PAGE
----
Tonight is a panel discussion about Islamophobia at 6:30 in SC Ballroom.  Be there, or be square.  (BTW, I've never fully understood that expression.  And it kind of sounds threatening for some reason.  Huh.)

03 November 2010

Congratulating Rhodes Scholarship Finalists by Day, Drag Show on the Weekend

Yep, that's right.  Ball State is the proud university of TWO Rhodes Scholar finalists.  One of them happens to be a friend of mine, and we're all SO PROUD of her!  Actually, we're proud of both of them--I work in the office that helps students find and apply for scholarships, so I can say firsthand that our two students are legit.  I've never read their files--because that would be a gross invasion of privacy--but everyone speaks very highly of them, and--geez!  They're flippin' Rhodes Finalists! So, congratulations and the very, VERY best of luck to both of you!!!

On to other news, Spectrum hosted a fund-raising drag show last weekend, so as a straight ally with an empty Saturday night, of course I went.  : )  I also convinced a few of my roommates to go, and we had a great time of it.  Here are some highlights:

Yeah, she's really singing.

And here are some drag kings representing.

This was just a fun performance.

I'm not sure if that's me singing along or not.  As you can see, they're REALLY working the crowd.  They were stellar.

25 October 2010

Online Classes: The Final Verdict

I mentioned ages ago that I took some online classes while I studied in Brazil last spring.  Any Ball State student can take online classes, although Distance Education does charge an extra fee.  I opted to take some online classes while I was in Brazil because I wanted to take a full course load, but I didn't want all my courses to be in Portuguese.  Distance Education gives two online class options: 10-week courses, and 9-month courses.  Both my classes (Geography 101 and History 413: Recent American History) were 9 months long.  Well, I just finished my lass assignments, and here's what I think:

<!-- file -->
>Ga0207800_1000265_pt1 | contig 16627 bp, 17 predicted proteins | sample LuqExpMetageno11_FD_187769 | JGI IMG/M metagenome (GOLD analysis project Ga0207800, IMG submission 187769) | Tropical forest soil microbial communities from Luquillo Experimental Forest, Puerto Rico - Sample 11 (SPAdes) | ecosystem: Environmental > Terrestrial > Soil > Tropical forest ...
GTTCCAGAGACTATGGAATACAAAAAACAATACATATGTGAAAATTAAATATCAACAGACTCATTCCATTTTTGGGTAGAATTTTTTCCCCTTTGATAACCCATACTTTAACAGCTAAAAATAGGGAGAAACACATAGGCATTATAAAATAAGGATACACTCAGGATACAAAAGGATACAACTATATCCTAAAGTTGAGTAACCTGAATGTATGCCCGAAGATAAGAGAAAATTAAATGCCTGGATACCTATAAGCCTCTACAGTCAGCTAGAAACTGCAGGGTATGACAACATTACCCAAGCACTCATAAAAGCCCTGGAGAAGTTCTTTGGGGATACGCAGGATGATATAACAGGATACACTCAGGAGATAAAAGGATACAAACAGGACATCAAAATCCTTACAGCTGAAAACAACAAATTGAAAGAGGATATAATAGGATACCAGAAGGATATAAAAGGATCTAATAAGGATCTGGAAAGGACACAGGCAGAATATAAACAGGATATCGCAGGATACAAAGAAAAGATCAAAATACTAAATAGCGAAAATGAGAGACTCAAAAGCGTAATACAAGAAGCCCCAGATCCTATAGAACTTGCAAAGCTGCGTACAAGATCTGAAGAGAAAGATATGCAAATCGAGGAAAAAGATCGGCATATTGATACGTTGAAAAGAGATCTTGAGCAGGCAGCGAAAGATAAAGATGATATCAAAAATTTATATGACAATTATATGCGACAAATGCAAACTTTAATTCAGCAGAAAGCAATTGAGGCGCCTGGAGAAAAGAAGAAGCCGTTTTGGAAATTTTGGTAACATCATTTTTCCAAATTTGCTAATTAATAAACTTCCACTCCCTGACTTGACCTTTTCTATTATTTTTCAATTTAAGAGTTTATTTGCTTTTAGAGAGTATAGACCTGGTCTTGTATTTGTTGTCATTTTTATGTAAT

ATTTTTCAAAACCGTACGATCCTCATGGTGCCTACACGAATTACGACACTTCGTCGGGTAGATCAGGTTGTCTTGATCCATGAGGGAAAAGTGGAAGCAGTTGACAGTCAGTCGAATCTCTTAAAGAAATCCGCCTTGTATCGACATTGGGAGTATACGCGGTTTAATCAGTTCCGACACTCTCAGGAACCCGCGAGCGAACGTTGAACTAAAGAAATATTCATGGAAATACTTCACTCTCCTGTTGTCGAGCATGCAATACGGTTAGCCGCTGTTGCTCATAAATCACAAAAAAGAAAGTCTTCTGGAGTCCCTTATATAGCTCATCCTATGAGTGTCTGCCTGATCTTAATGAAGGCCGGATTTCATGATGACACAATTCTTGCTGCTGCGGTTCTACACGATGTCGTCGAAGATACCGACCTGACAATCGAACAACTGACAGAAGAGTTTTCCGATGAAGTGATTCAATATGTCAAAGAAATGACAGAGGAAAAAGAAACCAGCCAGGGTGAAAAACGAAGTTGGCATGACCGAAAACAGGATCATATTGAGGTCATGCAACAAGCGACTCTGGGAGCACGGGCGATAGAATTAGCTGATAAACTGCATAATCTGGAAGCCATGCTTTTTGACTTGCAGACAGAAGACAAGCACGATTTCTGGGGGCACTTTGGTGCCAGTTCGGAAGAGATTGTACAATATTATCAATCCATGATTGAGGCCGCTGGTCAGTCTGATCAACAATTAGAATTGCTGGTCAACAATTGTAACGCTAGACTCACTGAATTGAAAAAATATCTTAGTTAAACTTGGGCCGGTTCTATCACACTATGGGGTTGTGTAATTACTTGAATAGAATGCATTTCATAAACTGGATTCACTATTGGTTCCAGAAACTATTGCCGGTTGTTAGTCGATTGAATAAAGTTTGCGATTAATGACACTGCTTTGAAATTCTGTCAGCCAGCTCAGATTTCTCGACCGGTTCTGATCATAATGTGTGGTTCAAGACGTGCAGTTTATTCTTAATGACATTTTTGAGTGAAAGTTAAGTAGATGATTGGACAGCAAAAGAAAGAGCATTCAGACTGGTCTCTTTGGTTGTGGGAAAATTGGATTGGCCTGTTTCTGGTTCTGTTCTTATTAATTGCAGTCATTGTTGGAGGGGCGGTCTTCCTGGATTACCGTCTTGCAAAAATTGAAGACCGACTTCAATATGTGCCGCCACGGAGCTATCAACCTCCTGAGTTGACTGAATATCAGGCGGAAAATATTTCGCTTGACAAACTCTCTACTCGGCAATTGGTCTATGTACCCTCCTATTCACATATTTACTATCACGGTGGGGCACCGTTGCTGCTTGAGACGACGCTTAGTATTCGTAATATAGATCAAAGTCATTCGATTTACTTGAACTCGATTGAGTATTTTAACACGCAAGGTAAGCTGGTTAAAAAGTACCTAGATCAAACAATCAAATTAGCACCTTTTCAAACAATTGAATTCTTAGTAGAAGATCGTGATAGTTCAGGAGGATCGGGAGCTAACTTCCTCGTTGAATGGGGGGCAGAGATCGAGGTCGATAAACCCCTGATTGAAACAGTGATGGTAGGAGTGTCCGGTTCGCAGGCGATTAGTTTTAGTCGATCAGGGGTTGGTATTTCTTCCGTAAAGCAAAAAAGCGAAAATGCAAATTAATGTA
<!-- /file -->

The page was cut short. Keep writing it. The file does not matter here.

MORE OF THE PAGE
1.  The pace of both my courses was pretty conducive to a hectic life style.  Both classes were arranged to have only 2 assignments a month.  However, I'm a procrastinator, so I completely put off doing my assignments until the last minute.  That meant I had A LOT of work to do over the past two weeks, which kind of sucked.  I should have taken the 10-week courses to be more crunched to finished them before this semester started.  As it was, you reap what you sow.

2.  Taking one of my core science credits online was probably wise.  I hate labs, and online classes don't have labs.  There was a lot of reading, but honestly, each assignment took less than an hour.  I definitely didn't learn nearly as much as I would have had I taken the "real" course on campus, but the class is also one I don't necessarily need for my career.  All classes are valuable, but some are occasionally *less* valuable.  (I'm wincing as I write this because I'm trying to walk the line between being honest and not encouraging anyone to slack off in a class. . . which I DON'T support!)

3.  My Recent American History class was fantastic.  Probably one of the most interesting classes I've had.  And I really, really like the professor who teaches it.  Which sucks because it would have been even better as an on-campus course.  Never again will I take a class I'm really interested in online.  Never.